3. Everything BCC-related was quite abysmal following OGC's Da Storm. I guess Sean Price's Monkey Barz was cool -- he's really the only artist of theirs with any hint of longevity.

    It's all about 93-96 BCC.

  4. Michael -

    Everything Sean Price has released as a solo artist has been OUTSTANDING, and Buckshot's albums with 9th Wonder have also been very dope.

  5. 8 days between your last two reviews is fairly 'fairly infrequent'

  6. I've been trying to write this shit for 3 days on my iPhone but for some reason the comments function like bullcrap so...

    Bottom line - the best artists outta the whole Duck Down movement were actually Da Beatminerz.

    Just look at the BCC's input under them. Ranging from classic (Dah Shinin'. Fuck you, Maxy boy.) to pretty damn good (War Zone. Fuck you again, Maxy boy.)

    This leads me to a point I hold true for all artists.


    Nothing speaks consistency like a single production sound for the entire ride. And Da Beatminerz excelled at this in the mid-90's. the best example of that being Dah Shinin'. I really can't stress how much this album is not paid its due on this site, because it damn well deserves to be mentioned in the same breath as the other 1995 classics from Lifestylez Ov Da Poor & Dangerous to Dogg Food.

  7. Yeah, I never understood why they just didn't change the name to Tek and Steele since that's what everyone fucking knew them as anyway. The Cocoa Brovaz. Sigh.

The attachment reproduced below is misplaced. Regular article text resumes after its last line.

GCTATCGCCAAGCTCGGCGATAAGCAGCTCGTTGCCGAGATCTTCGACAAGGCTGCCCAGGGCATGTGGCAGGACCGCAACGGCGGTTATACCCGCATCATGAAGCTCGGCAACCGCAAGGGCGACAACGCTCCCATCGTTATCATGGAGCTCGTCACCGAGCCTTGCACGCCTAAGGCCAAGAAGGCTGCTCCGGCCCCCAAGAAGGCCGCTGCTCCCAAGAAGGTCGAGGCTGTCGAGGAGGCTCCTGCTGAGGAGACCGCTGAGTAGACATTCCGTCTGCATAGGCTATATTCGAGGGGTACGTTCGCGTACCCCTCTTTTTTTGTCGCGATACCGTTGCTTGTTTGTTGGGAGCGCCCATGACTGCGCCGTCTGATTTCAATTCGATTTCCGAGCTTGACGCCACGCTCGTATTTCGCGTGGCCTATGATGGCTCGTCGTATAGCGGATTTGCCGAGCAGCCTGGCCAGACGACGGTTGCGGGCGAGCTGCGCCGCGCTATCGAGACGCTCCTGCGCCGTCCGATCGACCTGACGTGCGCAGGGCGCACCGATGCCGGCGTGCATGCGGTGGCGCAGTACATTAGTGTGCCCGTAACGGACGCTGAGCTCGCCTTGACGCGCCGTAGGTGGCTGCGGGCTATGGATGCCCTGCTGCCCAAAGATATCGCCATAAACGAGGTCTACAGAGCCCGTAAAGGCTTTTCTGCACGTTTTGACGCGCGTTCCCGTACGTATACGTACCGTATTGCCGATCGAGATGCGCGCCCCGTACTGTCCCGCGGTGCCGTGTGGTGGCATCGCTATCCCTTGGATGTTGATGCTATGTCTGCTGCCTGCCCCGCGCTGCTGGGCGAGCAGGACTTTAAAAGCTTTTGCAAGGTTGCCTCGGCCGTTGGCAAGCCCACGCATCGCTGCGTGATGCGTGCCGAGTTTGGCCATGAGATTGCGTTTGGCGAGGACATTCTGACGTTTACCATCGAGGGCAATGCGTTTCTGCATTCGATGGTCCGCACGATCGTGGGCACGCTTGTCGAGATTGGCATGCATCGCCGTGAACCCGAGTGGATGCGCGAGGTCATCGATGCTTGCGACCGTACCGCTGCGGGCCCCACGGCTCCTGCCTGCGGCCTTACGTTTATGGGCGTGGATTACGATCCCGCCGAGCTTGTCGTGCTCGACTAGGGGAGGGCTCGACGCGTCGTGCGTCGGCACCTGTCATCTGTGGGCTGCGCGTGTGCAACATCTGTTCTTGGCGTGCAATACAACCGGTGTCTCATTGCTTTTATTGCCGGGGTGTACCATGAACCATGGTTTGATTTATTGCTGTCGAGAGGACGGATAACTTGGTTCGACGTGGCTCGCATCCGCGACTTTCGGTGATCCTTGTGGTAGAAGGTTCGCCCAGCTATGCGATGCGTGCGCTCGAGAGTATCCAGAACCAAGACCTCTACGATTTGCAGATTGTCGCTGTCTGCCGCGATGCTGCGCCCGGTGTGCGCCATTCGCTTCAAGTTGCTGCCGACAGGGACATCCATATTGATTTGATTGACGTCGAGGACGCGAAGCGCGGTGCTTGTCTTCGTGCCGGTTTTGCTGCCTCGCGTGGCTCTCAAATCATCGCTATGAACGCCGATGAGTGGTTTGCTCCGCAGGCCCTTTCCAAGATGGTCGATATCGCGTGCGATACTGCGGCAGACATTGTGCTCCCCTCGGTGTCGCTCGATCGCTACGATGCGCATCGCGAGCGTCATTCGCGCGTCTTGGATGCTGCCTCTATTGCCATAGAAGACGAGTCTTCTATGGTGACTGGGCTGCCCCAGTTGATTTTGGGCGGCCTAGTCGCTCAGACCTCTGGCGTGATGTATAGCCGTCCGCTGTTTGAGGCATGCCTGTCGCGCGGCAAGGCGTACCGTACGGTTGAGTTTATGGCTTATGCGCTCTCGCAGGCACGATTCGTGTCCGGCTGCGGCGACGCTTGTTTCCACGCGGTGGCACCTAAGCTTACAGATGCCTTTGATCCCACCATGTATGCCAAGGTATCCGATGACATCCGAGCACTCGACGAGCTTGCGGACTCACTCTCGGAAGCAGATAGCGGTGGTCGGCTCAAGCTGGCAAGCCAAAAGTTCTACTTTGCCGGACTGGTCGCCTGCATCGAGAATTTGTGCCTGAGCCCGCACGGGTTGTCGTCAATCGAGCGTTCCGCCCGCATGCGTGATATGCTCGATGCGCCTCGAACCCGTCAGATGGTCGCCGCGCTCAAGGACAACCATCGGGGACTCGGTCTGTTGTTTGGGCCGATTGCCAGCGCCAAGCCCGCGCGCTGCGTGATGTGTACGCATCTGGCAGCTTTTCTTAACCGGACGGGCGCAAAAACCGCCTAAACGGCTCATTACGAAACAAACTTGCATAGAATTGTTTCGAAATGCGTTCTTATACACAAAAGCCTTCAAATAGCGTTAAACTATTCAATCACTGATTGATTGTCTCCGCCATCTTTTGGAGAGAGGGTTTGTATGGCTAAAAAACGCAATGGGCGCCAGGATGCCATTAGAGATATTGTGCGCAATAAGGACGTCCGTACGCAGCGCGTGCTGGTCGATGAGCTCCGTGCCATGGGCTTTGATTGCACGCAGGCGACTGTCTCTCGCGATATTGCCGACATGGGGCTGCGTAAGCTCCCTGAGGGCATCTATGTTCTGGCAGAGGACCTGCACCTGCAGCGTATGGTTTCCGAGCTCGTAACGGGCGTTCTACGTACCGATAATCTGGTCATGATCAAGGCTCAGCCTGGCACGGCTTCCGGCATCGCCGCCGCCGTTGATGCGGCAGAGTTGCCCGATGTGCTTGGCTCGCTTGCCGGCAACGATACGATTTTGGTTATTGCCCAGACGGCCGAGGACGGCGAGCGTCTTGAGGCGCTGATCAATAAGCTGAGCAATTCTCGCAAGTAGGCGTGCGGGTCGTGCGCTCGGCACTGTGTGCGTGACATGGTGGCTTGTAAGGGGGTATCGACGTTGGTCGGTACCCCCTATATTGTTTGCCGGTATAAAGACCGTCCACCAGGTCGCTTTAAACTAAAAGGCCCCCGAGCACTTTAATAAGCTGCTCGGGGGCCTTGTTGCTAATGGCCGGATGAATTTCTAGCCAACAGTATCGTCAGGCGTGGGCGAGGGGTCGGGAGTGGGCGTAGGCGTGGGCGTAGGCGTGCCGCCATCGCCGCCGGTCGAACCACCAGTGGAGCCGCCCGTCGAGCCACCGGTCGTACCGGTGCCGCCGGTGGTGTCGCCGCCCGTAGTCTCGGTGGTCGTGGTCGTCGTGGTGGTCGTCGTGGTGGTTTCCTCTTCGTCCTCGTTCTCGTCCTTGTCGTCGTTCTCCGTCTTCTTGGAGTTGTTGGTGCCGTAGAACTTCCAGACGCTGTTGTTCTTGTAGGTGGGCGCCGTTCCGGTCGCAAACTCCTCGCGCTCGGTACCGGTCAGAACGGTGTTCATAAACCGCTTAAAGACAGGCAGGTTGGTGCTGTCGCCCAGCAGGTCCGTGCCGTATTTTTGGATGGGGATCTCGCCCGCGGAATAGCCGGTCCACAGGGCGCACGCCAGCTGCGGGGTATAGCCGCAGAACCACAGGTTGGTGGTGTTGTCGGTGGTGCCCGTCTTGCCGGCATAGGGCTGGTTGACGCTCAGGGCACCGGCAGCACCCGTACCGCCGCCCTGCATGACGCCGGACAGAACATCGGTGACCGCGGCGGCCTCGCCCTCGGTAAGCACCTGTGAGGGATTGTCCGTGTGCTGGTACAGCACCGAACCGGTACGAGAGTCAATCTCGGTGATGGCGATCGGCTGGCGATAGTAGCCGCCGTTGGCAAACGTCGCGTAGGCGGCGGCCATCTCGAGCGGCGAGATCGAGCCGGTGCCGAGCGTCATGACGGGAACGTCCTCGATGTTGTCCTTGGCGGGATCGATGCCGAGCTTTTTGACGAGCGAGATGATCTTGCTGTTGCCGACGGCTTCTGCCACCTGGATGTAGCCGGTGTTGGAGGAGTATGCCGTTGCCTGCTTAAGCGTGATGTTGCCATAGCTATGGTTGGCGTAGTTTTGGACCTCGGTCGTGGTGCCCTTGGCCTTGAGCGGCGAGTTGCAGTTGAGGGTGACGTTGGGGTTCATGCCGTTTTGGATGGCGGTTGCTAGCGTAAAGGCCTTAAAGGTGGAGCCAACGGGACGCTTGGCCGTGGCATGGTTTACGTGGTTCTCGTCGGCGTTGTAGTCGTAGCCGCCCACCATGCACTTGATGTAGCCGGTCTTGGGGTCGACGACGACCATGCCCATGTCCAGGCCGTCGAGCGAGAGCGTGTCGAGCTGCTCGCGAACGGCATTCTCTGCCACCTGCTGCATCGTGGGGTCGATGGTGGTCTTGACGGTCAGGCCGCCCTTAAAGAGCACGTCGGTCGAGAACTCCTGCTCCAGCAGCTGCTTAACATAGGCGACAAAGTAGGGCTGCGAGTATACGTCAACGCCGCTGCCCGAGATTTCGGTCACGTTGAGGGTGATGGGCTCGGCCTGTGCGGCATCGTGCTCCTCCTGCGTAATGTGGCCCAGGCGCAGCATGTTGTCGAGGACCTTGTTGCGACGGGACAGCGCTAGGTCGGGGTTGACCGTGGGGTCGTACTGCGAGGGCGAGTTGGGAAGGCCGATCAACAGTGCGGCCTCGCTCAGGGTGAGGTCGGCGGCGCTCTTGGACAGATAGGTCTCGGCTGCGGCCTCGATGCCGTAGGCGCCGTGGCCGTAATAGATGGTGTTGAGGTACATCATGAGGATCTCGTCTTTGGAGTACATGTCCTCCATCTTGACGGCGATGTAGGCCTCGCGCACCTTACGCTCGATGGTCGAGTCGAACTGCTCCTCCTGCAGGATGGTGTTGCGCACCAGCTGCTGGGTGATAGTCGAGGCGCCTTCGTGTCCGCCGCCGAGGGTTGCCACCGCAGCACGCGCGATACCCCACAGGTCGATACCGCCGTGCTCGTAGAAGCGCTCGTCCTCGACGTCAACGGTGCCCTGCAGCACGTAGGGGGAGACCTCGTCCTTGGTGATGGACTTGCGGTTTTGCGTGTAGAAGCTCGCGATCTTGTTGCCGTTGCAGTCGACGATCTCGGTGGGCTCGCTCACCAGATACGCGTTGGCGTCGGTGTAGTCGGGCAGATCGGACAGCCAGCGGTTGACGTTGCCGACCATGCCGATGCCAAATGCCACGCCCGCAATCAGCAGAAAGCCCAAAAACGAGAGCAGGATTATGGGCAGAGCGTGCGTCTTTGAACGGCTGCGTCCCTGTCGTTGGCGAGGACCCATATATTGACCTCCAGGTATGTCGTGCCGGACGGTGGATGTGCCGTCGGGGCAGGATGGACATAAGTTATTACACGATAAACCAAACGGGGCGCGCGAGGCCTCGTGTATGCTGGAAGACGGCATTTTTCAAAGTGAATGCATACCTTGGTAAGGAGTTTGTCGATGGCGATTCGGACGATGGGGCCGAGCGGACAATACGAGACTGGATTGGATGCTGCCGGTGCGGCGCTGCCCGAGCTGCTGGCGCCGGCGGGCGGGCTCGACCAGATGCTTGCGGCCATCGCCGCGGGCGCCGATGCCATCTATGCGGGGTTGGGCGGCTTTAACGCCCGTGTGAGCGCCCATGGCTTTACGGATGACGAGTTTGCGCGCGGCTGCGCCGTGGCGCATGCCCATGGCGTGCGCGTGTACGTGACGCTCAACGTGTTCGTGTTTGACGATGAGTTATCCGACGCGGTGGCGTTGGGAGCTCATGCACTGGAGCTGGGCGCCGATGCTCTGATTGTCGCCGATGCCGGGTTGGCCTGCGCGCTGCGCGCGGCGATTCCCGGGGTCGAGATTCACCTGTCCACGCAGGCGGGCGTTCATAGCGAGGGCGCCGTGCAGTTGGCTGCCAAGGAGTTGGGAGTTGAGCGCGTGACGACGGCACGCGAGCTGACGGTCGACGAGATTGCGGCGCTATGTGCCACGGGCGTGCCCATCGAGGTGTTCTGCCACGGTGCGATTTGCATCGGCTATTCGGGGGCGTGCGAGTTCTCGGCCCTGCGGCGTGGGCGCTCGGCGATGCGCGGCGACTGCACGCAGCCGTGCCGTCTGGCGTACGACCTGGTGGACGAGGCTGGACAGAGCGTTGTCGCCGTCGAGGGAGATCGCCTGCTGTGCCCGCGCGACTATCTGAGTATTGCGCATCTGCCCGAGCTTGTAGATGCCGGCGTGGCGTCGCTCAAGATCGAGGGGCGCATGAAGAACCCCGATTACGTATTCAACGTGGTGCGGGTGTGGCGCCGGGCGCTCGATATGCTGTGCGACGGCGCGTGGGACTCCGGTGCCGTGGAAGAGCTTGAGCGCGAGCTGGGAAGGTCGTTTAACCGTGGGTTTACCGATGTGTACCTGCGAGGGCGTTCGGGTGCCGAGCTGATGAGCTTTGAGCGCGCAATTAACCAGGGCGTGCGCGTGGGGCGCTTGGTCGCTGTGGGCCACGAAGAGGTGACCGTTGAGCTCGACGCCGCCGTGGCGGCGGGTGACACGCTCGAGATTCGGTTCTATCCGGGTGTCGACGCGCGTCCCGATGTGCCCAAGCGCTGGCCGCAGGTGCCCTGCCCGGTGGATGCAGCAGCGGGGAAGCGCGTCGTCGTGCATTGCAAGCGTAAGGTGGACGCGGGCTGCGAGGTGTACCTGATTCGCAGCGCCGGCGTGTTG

Also the scan from the liner notes doesn't load.

    Good to have you back, Max.

  8. Luv this fuckin' Blog

  9. djbosscrewwreckaSeptember 26, 2013

    Enjoyed reading you take this album apart, even though I disagree with how badly you panned it..
    Weeed Carryr - classic!
    It's not a great album, but I still listen to an edited version of it from time to time.
    The MOP Bucktown remix is really good.

    Matt - yeah, Sean Price's solo stuff is quality. Max you could review Mic Tyson.

    Anonymous above - yeah, Beatminerz killed it on Dah Shinin and War Zone.

  10. Just burned this shit.

    And you know what?

    I'm fucking buying this shit!!!

    Much more hit than miss.

    Nowhere near as bad as you said, Maxy you fuck.

    Hilarious review!!!

  11. Just thought I should mention, Max, that your review of Spanish Harlem has a repeated sentence, the point where you say it's a terrible return for my investment. A statement I mostly disagree with, BTW. Rude Awakening is worse than Dah Shinin', but not by much.